Wednesday, December 21, 2016

12/20 -- Narni Underground and the Trip to Ostia

As we got on our way, we made a stop just below Trevi to see possibly the oldest olive tree in Italy. It is documented to be at least 1700 years old. We know of its continous existance because St. Emilio was beheaded here and there are mentions of the tree at that time in the 300s and for many centuries after. Although it looks like multiple trees, that is because of how olives of great age survive -- sucker trees grow up around the main stem, which opens and twists with age.

A peek at our room in the palazzo
The palazzo exterior

The 1700 year old olive tree.
Our final destination today was Ostia, a seaside suburb of Rome close to the airport. Because we were only a couple hours from Ostia and there is really not much to do around our hotel (which IS on the beach), AND because it was rainy, we made a stop in Narni (C.S. Lewis used this place as the inspiration for Narnia) to see an underground museum of ruins under the city.

We stopped first at a coffee shop and Jim and I split something Lodo called a 'bombe', which was a chocolate-cream filled donut. Totally sinful. Then we started our walk through the city and past the Roman walls to the location of the underground museum.
The side of a church from the square where we stopped.

This fountain in the square is one of two still sources
by the Roman aquaduct.
Approaching the Roman gate

The Roman gate.
Remnant of the original pillars near the gate.

Remnant of the original Umbrian walls.

Above and below: decorations on the
old buildings

The other fountain fed by the aquaduct. The
terra cotta figures are a nativity display.
This section of the fountain limestone has a clear impression
of a nautilus.
Remnants of a tower near where the
underground area was discovered.
In 1979, several teenagers were practicing roping down walls and ended up impacting the garden of a feisty old  man. He told them if they wanted to use ropes, he knew of a treasure below that he would tell them about if they would share it.  This sounded like a great deal, but what the boys found was not a financial treasure but a church, inquisition room, prison cell and other spaces that had been hidden below the city.
View from the terrace of the entrance to the discovery.

Seen in the distance in the photo above, this was a convent
built for Syrian refugees hundreds of years ago.

Fog creeping up the hills
Unfortunately, photos were not allowed, though I did take one before I saw the sign. The little chapel still has frescoes on the wall, and had a nicely arched ceiling. Some walls sort of in the middle that were partially removed were built by Napoleon when he decided to use the space as a wine cellar.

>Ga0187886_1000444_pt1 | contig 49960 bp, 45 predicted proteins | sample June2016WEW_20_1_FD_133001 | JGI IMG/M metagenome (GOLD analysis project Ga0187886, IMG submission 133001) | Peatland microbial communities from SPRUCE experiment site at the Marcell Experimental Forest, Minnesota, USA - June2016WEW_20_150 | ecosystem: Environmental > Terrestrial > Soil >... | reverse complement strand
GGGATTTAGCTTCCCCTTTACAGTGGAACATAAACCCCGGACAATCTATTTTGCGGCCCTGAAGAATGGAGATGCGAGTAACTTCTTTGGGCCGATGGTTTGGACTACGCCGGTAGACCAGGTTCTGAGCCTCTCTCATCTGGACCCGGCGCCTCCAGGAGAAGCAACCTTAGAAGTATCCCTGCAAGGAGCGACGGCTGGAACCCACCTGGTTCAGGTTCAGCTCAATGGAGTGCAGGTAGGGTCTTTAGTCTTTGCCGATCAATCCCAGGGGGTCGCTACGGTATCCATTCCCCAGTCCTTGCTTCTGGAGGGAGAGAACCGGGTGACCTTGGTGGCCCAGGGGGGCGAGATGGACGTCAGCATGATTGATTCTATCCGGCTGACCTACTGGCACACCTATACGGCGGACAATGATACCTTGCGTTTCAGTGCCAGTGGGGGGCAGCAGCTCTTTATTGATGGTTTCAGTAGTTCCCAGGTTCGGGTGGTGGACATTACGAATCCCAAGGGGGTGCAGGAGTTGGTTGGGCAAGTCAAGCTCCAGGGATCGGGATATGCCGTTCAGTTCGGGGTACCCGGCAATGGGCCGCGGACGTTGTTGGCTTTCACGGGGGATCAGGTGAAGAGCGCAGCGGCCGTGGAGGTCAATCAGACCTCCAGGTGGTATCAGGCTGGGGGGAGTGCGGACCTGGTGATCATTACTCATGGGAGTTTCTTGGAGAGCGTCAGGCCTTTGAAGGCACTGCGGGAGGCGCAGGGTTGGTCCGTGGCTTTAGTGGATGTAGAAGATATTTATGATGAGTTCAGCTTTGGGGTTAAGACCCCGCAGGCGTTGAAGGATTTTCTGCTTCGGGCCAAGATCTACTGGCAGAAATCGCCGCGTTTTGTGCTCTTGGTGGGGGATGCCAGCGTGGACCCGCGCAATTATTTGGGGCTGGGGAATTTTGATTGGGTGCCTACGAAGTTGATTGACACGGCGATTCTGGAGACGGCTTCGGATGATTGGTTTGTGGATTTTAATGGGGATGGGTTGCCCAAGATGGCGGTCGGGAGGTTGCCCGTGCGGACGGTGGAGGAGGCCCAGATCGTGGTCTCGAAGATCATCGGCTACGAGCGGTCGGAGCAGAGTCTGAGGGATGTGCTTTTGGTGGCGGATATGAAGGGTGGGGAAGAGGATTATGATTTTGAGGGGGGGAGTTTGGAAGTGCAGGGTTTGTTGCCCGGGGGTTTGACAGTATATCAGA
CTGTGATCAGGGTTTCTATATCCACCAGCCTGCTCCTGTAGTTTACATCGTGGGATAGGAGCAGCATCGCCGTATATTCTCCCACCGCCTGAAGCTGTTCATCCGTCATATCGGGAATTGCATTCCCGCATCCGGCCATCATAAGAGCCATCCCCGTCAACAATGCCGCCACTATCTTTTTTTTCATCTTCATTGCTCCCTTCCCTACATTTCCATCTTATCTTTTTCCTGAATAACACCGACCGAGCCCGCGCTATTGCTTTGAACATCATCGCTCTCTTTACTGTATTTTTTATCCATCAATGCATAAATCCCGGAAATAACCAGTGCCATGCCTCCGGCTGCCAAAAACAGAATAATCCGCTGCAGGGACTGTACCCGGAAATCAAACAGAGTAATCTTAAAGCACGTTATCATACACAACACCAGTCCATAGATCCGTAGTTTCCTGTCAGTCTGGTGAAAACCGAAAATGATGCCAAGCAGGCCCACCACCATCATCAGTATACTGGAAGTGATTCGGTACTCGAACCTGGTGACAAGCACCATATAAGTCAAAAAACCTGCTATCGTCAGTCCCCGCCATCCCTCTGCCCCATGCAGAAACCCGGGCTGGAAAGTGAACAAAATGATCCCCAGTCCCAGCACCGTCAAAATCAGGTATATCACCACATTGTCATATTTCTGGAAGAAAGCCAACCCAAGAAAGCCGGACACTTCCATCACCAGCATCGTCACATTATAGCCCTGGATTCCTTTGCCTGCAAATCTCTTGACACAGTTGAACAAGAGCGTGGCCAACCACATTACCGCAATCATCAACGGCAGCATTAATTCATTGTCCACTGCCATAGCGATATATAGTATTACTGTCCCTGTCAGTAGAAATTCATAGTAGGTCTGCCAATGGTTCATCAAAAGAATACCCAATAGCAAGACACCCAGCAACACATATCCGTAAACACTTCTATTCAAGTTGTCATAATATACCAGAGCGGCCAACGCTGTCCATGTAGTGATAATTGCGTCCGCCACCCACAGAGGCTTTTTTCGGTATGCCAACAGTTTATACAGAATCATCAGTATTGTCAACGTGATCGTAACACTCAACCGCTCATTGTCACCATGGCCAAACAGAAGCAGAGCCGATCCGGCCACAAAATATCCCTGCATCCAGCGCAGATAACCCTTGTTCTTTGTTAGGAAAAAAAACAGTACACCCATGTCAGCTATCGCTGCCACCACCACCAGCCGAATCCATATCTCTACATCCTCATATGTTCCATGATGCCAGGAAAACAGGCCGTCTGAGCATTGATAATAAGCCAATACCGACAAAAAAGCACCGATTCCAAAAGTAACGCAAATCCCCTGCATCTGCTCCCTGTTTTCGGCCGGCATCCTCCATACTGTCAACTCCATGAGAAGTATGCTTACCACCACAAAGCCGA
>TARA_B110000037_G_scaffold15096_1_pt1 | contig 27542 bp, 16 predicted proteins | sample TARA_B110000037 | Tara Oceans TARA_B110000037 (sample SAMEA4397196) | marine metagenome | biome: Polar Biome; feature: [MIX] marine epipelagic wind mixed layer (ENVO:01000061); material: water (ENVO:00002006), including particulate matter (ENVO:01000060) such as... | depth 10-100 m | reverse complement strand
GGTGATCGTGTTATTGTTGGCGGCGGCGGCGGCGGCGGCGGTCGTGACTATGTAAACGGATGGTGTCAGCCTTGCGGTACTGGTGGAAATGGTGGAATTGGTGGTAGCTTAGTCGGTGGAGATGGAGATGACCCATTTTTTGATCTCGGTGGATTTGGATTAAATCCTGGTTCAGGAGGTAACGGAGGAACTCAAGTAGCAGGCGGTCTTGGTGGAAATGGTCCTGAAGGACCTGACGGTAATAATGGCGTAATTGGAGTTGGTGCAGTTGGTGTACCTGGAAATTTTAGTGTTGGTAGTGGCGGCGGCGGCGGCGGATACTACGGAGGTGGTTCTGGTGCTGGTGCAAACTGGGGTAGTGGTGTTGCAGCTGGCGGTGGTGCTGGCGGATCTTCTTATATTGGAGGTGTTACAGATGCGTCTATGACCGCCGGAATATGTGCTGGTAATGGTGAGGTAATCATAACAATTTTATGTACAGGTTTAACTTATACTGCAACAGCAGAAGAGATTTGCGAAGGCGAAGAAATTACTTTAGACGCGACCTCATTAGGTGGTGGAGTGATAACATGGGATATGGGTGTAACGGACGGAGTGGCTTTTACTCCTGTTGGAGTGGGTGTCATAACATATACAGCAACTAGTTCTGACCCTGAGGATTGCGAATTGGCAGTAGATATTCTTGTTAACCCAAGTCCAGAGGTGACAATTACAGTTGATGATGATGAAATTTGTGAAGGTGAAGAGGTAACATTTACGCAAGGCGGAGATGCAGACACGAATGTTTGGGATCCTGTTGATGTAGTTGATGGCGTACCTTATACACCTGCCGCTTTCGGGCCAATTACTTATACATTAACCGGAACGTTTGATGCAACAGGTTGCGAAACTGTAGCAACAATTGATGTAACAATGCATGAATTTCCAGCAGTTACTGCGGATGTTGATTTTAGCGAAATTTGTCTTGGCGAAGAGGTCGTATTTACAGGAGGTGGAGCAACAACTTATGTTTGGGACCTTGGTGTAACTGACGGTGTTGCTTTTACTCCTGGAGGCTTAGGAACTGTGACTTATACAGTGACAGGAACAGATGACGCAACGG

The chapel
The next room was the torture chamber, which was directly underneath a larger church. Our guide claimed they timed some of the worst actions to have the screams drowned out by the choir above. In additon to the well-known Spanish Inquistion designed to root out remaining Moors and Jews, there was also an Italian Inquistion that  lasted until 1860. Next to this chamber was a short door, which led to a small prison cell. It had held a man for over a year and he covered the walls with text and drawings proclaiming his innocence and documenting his time there.Much of what he did was highly symbolic and the overall impression it gives is a man descending into insanity. He was imprisoned in 1759 and 60 and was so upset with the Domincans who held him that he replaced the letter D with T in any word that should have had a D. The last chamber held the bones of a woman and child.

Back on the bus, we stopped for lunch which was one of the best we have had in a trip filled with good meals. Tonight is our farewell dinner, which is normally a highlight, but Lodo alerted us that the lunch was going to be much tastier than the buffet at the hotel (he was right) and we tucked into an amazing variety of foods -- there were eight hot or cold appetizers and three main courses, and of course, all the wine we could drink. The restaurant was very busy and we ate at 1:30, a more normal lunch time for Italians.

We ran into rush hour traffic outside of Rome and the 1.5 hour trip took more like 2.5, leading Lodo to a level of desperation to keep us entertained -- he even sang us a traditional Italian song (he has quite a good voice.) Our hotel is on the sea -- Jim could hear the waves crashing all night -- but there is little else to recommend it besides a modern look, cleanliness, and proximity to the airport. The highlight of our farewell dinner was the arrival of Selena, Lodo's longtime girlfriend, who just passed her oral exam for her PhD in architecture. She was a delightful presence at dinner.

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